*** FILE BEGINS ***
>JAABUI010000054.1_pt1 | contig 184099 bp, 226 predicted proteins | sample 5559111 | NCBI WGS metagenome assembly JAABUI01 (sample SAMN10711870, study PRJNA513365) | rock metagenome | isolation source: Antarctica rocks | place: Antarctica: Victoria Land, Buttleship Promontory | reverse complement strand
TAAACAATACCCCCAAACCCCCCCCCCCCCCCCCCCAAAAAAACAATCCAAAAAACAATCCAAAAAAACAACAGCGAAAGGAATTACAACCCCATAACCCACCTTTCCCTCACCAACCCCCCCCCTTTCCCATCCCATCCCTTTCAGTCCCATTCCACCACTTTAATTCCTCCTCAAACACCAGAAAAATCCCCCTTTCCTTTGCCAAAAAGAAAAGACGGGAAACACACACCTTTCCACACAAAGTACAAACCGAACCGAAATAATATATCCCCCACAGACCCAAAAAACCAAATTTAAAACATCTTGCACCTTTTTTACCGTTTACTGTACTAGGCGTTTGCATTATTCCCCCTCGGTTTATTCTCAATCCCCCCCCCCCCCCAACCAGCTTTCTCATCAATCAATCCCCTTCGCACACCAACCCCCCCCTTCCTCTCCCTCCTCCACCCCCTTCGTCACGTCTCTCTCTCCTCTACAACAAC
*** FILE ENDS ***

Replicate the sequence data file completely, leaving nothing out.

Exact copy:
>JAABUI010000054.1_pt1 | contig 184099 bp, 226 predicted proteins | sample 5559111 | NCBI WGS metagenome assembly JAABUI01 (sample SAMN10711870, study PRJNA513365) | rock metagenome | isolation source: Antarctica rocks | place: Antarctica: Victoria Land, Buttleship Promontory | reverse complement strand
TAAACAATACCCCCAAACCCCCCCCCCCCCCCCCCCAAAAAAACAATCCAAAAAACAATCCAAAAAAACAACAGCGAAAGGAATTACAACCCCATAACCCACCTTTCCCTCACCAACCCCCCCCCTTTCCCATCCCATCCCTTTCAGTCCCATTCCACCACTTTAATTCCTCCTCAAACACCAGAAAAATCCCCCTTTCCTTTGCCAAAAAGAAAAGACGGGAAACACACACCTTTCCACACAAAGTACAAACCGAACCGAAATAATATATCCCCCACAGACCCAAAAAACCAAATTTAAAACATCTTGCACCTTTTTTACCGTTTACTGTACTAGGCGTTTGCATTATTCCCCCTCGGTTTATTCTCAATCCCCCCCCCCCCCCAACCAGCTTTCTCATCAATCAATCCCCTTCGCACACCAACCCCCCCCTTCCTCTCCCTCCTCCACCCCCTTCGTCACGTCTCTCTCTCCTCTACAACAAC